Writing is a daunting task. To transform your nebulous thoughts into a linear string of words requires a special kind of concentration. And when it comes to writing personal essays, like those required for most undergraduate and graduate applications, you are asked to not only concentrate but also be introspective. It’s no wonder that many of us dread the blank page and find ourselves procrastinating in order to avoid it. However, in my experience, the hardest part is getting into the “writing zone”—sitting down, avoiding distraction, and beginning to really think. Once you’re in it, it doesn’t seem so daunting.Here are a few tips that I’ve gathered on how to get yourself into that writing zone as quickly and painlessly as possible.
1. Jot down a couple pages of free-flowing thoughts first thing in the morning.
And I mean first thing. Before coffee, before breakfast, maybe even before you’ve checked your phone, roll out of bed and into a comfy chair. Write a stream-of-consciousness page or two on whatever comes to mind. These pages are not meant to become a final product or even a draft. They are not meant to be on the same topic as your essay prompt. They are merely meant to acclimatize you to the act of writing. When I use this practice, my early morning writing is usually nonsense that I discard immediately after I’m done. But there is something liberating about putting down whatever words come to mind and noticing how your mind comes up with the words you write. It will help you write more freely later in the day, when you want to get real work done.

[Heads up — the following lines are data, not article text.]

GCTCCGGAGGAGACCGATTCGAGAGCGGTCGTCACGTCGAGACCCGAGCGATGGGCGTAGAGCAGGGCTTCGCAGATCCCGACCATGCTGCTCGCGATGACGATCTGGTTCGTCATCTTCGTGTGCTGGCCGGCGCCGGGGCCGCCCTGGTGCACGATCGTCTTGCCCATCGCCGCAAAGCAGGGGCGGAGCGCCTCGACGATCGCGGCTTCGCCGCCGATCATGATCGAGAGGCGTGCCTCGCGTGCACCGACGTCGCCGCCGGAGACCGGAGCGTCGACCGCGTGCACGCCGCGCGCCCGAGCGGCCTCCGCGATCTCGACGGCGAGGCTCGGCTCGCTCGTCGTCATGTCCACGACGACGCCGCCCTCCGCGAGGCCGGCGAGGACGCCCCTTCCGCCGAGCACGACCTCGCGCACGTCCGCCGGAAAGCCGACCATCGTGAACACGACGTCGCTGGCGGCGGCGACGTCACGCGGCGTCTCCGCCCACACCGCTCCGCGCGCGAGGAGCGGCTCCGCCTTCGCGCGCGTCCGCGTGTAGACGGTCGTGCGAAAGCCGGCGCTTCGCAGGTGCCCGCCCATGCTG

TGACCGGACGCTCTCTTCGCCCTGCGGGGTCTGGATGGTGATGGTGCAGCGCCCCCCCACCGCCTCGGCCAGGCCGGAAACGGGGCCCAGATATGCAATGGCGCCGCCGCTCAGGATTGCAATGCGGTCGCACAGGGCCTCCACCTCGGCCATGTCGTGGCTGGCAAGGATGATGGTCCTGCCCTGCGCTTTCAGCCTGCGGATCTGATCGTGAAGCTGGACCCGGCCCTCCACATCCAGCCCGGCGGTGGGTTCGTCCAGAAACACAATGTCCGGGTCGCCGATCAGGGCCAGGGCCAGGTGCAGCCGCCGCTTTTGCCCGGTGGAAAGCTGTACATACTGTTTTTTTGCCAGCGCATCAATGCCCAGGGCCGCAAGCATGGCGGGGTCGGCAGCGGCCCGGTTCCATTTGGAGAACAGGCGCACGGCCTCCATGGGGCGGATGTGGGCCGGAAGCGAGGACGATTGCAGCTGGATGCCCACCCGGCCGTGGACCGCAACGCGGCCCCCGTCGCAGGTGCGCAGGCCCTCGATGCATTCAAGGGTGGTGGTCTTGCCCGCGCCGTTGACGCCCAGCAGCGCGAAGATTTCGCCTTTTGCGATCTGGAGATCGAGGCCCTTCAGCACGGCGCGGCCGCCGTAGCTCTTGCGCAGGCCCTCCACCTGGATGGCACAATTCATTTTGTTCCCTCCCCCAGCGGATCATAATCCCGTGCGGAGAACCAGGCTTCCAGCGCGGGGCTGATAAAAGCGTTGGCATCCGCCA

2. Set aside small chunks of time to write.
When I have an entire afternoon to write, I will fritter away most of the time. But when I only have an hour to write, I’m less likely to browse social media or daydream. If you have trouble concentrating, cut your allotted writing time in half. Prove to yourself that you can write for 30 minutes without distraction.
3. Change your imagined audience.
Writing is made even more difficult if you can’t relate to the person you’re writing for. In the case of admissions essays, you might find yourself imagining a faceless group of bow-tied academics reading your personal essay. It’s hard to relate to a faceless group, and therefore it’s hard to communicate with them. Instead, try imagining someone you trust and admire—a teacher, friend, or grandparent—reading your essay. Along a similar vein, you might try imagining yourself as a guest on your favorite talk show or podcast. How would you tell your story if you were in this position? How do the guests on these shows structure their ideas in a way that makes them captivating to you?
4. Talk it out with people.
Writing, like speaking, is communication. If you’ve been working on a piece of writing in solitude for a while, you might start to lose track of how it resonates with other people. Some of the ideas or stories that are most intuitive or straightforward to you could be the most difficult for other people to grasp. In order to make sure that your words are having the desired effect on people, discuss your writing or read it aloud to others as often as possible.